From hypercolor to structural colour: fabrics that change hue when stretched

The 1990s brought us heat-sensitive ‘hypercolor’ t-shirts, a technology which highlighted sweat patches and invited unwanted physical contact.

Thirty years on, and a team of engineers at Massachusetts Institute of Technology are gearing up for a new fad in fabrics which change colour when stretched.

By combining a 19th century colour photography technique with modern holographic materials, the MIT research team has printed colours and images onto elastic fabric using ‘structural colour’, instead of chemical additives or dyes. Their results are detailed in Nature Materials.

Structural colour is a concept inspired by the light-reflecting properties in nature, in organisms like mollusc shells and butterfly wings which appear to shimmer and shift their colour. The effect is due to microscopic angled and layered surface structures which reflect light like miniature-coloured mirrors.

Read more: How to print colours without ink

Many researchers have tried to replicate structural colour in materials but achieving precision at a larger scale has been challenging.

“Scaling these materials is not trivial, because you need to control these structures at the nanoscale,” says the paper’s author and MIT graduate student Benjamin Miller.

The new technique represents the first scalable technique for printing detailed, large-scale materials using structural colour.

The research was inspired by a trip to the museum. After visiting an exhibition on holography, Miller was inspired to learn about holographics and early colour photography, including a technique called Lippmann photography invented in the late 1800s.

Physicist Gabriel Lippmann generated coloured photos by setting a mirror behind a very thin, transparent emulsion — a material concocted from tiny light-sensitive grains. He then exposed the setup to a beam of light, which the mirror reflected back through the emulsion. The interference of incoming and outgoing light waves reconfigured the emulsion’s grains to change position, which like tiny mirrors, reflected the pattern and wavelength of the exposing light.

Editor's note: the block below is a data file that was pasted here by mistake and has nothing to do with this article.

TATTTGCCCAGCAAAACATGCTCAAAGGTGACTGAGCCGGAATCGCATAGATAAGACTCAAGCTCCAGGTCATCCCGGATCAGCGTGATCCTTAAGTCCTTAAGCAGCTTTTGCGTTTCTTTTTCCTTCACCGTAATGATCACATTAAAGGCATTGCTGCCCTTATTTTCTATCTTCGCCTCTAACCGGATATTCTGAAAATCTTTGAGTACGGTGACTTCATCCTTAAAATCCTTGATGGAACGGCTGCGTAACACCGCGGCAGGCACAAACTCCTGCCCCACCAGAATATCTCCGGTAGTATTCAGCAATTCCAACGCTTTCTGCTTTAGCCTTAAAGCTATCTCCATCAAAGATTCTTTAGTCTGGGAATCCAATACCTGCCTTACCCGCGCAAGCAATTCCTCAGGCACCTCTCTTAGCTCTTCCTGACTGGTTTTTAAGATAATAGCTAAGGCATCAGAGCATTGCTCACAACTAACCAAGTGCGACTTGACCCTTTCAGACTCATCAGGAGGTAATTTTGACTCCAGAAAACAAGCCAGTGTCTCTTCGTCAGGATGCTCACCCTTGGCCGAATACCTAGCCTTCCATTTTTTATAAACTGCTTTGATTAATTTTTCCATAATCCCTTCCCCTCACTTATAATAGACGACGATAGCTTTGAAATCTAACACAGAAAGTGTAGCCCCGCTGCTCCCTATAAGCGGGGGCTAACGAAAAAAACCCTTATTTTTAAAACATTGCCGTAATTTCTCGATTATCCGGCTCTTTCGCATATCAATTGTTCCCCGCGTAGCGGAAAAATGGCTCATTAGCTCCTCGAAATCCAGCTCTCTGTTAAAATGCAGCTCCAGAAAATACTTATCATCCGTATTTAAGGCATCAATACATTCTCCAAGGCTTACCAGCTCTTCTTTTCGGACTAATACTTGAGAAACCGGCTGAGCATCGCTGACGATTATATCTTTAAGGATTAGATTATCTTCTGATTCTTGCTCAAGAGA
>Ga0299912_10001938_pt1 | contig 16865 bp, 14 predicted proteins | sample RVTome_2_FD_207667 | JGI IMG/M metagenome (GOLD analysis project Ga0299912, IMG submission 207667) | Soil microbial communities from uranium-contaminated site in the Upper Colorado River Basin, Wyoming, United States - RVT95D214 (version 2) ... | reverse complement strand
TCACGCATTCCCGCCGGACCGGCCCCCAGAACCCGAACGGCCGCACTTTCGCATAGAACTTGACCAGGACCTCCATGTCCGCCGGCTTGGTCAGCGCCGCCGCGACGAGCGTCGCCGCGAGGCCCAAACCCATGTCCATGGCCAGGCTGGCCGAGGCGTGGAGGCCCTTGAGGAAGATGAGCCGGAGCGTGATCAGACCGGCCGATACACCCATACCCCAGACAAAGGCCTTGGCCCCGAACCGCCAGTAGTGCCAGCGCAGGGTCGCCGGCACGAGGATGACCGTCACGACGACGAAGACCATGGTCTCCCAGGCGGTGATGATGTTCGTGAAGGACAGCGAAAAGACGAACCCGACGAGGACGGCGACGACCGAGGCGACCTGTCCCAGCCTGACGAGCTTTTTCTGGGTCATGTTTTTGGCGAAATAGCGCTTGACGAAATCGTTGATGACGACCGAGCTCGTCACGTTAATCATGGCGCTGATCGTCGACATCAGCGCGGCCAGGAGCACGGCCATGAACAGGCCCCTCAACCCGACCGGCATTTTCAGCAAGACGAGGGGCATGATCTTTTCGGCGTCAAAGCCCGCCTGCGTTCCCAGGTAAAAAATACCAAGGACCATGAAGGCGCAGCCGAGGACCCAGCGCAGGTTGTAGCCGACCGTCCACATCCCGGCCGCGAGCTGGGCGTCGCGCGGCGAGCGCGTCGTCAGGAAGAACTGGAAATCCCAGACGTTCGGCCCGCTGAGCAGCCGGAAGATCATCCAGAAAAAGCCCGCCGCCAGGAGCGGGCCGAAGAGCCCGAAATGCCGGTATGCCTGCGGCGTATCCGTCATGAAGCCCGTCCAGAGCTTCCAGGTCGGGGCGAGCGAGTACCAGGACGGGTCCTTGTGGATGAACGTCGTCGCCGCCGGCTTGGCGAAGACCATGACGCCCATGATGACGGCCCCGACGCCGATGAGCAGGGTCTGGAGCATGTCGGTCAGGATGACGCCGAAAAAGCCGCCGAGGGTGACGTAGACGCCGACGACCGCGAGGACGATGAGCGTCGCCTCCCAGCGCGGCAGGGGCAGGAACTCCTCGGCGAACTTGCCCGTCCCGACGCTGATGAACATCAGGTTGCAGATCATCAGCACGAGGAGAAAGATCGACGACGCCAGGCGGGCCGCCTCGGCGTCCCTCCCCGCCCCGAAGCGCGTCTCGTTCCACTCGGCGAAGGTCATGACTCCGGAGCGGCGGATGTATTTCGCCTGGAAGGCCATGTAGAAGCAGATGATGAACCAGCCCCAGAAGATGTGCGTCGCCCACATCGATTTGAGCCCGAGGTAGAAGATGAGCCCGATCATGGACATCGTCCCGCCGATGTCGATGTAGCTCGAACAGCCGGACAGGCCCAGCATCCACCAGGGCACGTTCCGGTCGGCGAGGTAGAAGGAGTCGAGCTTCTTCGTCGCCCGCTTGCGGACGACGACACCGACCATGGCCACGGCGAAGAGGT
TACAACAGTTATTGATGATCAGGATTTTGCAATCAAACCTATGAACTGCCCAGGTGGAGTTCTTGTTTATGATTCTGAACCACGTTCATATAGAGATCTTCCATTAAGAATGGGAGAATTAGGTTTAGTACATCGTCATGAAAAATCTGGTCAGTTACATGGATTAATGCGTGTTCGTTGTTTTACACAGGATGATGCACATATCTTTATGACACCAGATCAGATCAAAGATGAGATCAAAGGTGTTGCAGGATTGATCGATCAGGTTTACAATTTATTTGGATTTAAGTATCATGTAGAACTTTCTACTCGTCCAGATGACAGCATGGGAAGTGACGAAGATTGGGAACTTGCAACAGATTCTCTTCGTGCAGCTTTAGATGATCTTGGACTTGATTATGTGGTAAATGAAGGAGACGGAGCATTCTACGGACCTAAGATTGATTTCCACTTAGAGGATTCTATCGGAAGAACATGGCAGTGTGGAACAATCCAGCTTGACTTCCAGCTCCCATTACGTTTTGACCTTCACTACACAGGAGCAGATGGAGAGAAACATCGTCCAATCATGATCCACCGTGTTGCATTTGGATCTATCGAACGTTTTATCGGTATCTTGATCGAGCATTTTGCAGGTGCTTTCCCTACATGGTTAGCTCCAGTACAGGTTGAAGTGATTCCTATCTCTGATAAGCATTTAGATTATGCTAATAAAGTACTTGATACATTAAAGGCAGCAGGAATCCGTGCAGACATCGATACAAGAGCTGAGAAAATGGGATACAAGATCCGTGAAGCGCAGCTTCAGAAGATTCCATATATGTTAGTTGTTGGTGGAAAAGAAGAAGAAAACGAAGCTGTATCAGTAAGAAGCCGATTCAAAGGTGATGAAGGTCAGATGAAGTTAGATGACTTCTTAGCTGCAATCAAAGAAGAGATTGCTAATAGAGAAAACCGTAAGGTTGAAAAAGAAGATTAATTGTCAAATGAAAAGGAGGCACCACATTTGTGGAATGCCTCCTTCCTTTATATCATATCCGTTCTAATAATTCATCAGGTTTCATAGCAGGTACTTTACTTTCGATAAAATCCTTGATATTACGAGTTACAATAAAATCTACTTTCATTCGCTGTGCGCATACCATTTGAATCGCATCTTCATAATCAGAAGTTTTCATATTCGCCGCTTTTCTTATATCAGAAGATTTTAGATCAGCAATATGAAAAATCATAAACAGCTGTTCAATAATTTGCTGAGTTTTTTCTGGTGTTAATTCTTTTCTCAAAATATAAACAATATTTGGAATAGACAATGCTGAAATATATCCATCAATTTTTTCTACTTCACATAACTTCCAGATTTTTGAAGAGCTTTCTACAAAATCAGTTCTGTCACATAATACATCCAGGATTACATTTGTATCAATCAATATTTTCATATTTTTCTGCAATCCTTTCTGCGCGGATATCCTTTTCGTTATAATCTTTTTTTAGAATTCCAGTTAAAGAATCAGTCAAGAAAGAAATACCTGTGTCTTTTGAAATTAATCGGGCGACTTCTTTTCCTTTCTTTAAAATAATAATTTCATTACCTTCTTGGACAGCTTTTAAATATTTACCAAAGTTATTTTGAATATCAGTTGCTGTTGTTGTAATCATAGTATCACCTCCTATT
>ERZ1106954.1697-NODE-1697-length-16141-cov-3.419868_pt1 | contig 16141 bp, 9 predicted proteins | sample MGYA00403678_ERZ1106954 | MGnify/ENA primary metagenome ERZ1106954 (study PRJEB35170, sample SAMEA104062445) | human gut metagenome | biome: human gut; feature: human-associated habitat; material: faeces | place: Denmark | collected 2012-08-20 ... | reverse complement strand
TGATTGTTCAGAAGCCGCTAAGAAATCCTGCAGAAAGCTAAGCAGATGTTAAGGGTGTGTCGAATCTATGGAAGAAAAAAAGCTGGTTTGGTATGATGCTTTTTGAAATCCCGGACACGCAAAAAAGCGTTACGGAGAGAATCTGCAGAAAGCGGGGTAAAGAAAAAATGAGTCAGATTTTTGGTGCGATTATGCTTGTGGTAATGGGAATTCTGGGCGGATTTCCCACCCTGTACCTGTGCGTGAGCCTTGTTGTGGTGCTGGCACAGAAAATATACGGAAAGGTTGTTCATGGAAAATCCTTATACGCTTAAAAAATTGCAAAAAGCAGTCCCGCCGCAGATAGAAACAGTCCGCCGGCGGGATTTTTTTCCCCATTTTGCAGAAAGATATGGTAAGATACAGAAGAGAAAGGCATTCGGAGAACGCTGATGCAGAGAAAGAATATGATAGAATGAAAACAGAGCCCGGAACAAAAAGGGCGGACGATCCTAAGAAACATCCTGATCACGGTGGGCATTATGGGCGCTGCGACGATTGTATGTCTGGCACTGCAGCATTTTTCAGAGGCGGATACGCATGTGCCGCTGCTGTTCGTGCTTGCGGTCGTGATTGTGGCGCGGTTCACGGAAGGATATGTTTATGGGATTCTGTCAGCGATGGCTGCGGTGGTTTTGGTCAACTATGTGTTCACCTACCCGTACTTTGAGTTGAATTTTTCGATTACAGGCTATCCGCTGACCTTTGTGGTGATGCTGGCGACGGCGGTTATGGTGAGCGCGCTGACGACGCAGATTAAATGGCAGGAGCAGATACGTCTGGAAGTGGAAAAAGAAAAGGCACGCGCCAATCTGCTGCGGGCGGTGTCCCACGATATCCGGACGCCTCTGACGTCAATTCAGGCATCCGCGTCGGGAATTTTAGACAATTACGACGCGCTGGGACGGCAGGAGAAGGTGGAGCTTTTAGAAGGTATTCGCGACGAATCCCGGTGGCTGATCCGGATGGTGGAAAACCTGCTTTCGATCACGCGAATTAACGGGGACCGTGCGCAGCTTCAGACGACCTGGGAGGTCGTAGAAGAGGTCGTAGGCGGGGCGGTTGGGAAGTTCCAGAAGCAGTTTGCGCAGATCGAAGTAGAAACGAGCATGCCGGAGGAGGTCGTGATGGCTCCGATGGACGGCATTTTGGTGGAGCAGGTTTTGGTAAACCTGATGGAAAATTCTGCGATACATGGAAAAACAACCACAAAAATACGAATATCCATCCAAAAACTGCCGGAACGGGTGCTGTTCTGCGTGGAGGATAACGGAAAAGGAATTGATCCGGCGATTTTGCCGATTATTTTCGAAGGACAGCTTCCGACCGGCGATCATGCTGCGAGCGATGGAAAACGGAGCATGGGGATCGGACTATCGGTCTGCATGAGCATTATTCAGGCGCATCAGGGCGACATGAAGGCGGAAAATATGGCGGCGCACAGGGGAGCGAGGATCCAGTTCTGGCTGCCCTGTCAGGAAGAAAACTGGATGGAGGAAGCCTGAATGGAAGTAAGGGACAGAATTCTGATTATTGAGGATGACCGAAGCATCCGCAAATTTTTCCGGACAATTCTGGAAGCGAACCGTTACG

Using his technique, Lippmann was able to produce structurally coloured images of flowers and other scenes. But despite earning its creator a Nobel Prize in Physics, the method was so laborious it had largely faded into history. Until recently.

Benjamin Miller wondered if, paired with modern, holographic materials, Lippmann photography could be sped up to produce large-scale, structurally coloured materials? Like Lippmann’s emulsions, holographic fabrics consist of light-sensitive molecules that behave in a similar way when exposed to incoming light.

To test the concept, the MIT team adhered elastic, transparent holographic film onto a reflective, mirror-like surface (in this case, a sheet of aluminium). They then placed an off-the-shelf projector several feet from the film and projected images onto each sample, including Lippman-esque bouquets.

Within several minutes, the films were printed with detailed pictures vividly reproducing the full spectrum of colours in the original images.

After peeling the film away from the mirror and sticking it to a silicone backing for support, the researchers found they could stretch the film and watch its appearance change — an effect arising from the material’s structural colour.

In further testing, the MIT researchers printed other films with flower bouquets capable of morphing from warm to cooler shades when stretched.

They found they could also print hidden images – like a strawberry or a fingerprint – onto the film by tilting it at an angle to the incoming light. When stretched, the fabric’s secrets can be revealed.

Low res mit stretchyoptics 02 press. Jpeg
A team of MIT researchers has printed colour-changing images onto elastic materials by combining an 1800s colour photography technique with holographic materials / Credit: Courtesy of Mathias Kolle, Benjamin Miller et. al

Beyond creating new fads and fabrics, materials painted with structural colour could be used to monitor bandage pressure levels when treating conditions such as venous ulcers and certain lymphatic disorders.

“Imagine checking an arm band’s colour to gauge muscle mass. Or sporting a swimsuit that changes hue as you do laps,” the paper’s press release enthuses. And after the experience with hypercolor, one can also forsee the potential for colour-changing stretch fabric to highlight body parts with flattering – or more likely unflattering – results.

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